IN ENGLISH. The animated version of Snow White, produced by Fleischer Studios in 1933, possesses a richly multifaceted oddness. It is a bizarre film full of digressions and inconsistencies, humorously riffing on the original fairytale. Ethan de Seife analyses this wonderfully bizarre film, which combines musical digressions with elements of both surrealism and realism.
VIDEO-ESSAY. The films of David Lynch often feature electronic devices that don’t work and people who seem to be speaking 'on different frequencies'. In this video-essay, Andreas Halskov explores noise, interference and faulty wiring as common elements in the works of David Lynch.
VIDEO-ESSAY. In this visual essay Jakob Isak Nielsen takes a closer look at the contribution of camera movement to “the language of cinema”. He suggests that any camera movement will serve one or more six proposed functions.
IN ENGLISH. Why do we rarely see him carry out the actual act of killing while we often get to see him eat a fancy dinner? Whenever the sadistic cannibal Hannibal Lecter enjoys another gourmet meal, this broadcast TV series displays culinary cannibalism with luxurious aesthetics that could rival most cooking shows. But why? Mads Møller Andersen analyzes the many appeals of NBC’s Hannibal and especially its food strategies.
IN ENGLISH. Zombies have never been more popular than in twenty-first century media as they spread virally from cinema and computer games to graphic novels and television. With each new incarnation, they undergo a transformation, sometimes subtle and sometimes drastic, but these changes impact upon how we engage with and understand the zombie. Stacey Abbotts investigates this phenomenon, focusing on one modern zombie series: iZombie (CW 2015-).
IN ENGLISH. The drama series Breaking Bad and Better Call Saul have been lauded for their unique audiovisual design, often described as “artsy” or “cinematic.” In this article, which is based on interviews with cinematographer Arthur Albert, sound designer Edmond J. Coblentz and supervising sound editor Nick Forshager, Andreas Halskov revisits the audiovisual style in the two shows, trying to define Vince Gilligan’s signature style.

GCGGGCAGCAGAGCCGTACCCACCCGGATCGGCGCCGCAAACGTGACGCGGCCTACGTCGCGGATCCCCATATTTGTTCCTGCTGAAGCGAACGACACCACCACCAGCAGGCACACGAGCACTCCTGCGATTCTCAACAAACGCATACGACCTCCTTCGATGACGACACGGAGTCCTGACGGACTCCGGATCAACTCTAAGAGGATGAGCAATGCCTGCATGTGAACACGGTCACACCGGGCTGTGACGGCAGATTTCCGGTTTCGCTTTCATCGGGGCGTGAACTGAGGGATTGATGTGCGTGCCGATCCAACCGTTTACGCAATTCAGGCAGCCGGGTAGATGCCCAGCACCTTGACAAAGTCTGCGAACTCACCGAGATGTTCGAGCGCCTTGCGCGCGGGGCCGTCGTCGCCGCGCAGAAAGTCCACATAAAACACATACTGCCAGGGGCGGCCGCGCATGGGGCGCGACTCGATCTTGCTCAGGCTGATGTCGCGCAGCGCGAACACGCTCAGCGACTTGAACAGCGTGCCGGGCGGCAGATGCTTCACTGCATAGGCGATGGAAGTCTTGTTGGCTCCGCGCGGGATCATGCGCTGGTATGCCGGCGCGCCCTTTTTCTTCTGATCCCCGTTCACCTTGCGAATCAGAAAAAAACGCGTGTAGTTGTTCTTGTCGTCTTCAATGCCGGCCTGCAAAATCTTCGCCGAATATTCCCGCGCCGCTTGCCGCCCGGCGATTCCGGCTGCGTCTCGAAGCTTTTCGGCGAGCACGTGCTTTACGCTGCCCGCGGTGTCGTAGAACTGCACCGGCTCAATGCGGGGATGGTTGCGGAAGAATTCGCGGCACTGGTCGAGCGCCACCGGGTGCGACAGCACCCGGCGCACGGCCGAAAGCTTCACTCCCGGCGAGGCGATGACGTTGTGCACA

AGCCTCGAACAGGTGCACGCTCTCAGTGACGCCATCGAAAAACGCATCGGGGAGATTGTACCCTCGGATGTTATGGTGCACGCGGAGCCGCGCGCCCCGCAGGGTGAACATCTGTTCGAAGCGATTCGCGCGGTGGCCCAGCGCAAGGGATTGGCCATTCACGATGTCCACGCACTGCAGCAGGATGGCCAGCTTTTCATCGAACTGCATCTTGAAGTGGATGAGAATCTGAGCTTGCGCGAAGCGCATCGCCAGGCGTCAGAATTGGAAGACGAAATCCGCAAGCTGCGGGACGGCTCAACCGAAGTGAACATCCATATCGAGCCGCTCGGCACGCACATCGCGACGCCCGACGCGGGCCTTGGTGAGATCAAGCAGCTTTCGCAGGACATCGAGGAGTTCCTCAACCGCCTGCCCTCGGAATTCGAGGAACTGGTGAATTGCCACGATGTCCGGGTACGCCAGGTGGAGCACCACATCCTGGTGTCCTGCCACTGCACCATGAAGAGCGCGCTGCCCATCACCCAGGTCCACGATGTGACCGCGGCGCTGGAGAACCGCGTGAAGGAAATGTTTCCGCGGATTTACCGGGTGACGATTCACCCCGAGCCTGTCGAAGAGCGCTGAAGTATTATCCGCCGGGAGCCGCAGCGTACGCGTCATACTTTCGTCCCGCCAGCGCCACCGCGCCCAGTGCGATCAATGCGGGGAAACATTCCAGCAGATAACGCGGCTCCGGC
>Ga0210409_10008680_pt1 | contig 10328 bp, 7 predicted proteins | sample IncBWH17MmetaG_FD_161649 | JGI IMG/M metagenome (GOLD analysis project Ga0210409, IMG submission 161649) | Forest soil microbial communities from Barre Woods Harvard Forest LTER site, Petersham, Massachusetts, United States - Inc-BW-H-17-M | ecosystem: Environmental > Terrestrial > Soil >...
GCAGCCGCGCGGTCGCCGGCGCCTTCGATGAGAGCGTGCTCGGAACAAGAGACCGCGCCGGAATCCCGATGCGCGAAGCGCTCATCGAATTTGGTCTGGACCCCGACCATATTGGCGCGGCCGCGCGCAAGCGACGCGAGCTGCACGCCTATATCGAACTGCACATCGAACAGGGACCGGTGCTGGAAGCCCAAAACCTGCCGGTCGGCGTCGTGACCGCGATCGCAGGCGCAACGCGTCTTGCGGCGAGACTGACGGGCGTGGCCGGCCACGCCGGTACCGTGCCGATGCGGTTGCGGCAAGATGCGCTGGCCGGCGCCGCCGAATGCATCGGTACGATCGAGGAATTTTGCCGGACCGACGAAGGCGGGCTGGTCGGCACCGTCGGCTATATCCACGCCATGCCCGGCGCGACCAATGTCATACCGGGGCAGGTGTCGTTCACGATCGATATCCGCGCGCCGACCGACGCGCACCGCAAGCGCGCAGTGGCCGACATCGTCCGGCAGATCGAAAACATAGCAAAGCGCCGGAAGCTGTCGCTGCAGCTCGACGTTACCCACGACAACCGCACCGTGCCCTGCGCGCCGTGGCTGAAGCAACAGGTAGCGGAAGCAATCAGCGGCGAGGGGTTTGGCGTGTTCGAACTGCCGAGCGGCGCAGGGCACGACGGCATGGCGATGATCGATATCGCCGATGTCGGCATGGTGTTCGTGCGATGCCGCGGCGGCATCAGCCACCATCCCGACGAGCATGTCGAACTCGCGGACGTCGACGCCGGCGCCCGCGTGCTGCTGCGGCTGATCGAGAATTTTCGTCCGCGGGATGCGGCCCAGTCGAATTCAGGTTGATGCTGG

IN ENGLISH. Chris Marker’s La jetée (1962) has intrigued many critics, who have for the most part focused on the narrative and the form of the film. Instead of pursuing this angle, Sébastien Doubinsky explores how La jetéequestions the notions of memory, history and power through an artificial construction that goes against the conventional definition of a moving picture.
VIDEO-ESSAY. Fans of the BBC’s Sherlock very actively have taken the show to their hearts. How does Sherlock succeed in involving its worldwide audiences in the show? In this video-essay Palle Schantz Lauridsen examines audience involving strategies within and around the show.
IN ENGLISH. Alfred Hitchcock’s classic Notorious (1946), starring Cary Grant, Ingrid Bergman and Claude Rains, demands that we explore free-floating responses to its tormented triangle of characters. In terms of genre, is it suspense thriller or romantic melodrama? Go inside, around and about the film with Adrian Martin and explore its style, meaning and form.
VIDEO-ESSAY. Deformative criticism is a playful approach to film analysis that creates a new aesthetic object from the film being analysed. In 'No Voiding Time’, Alan O’Leary divides Paul Thomas Anderson’s Inherent Vice into its individual component shots on four screens and treats the sound for musicality rather than sense. The result is an absurdist artefact that celebrates an already perplexing film.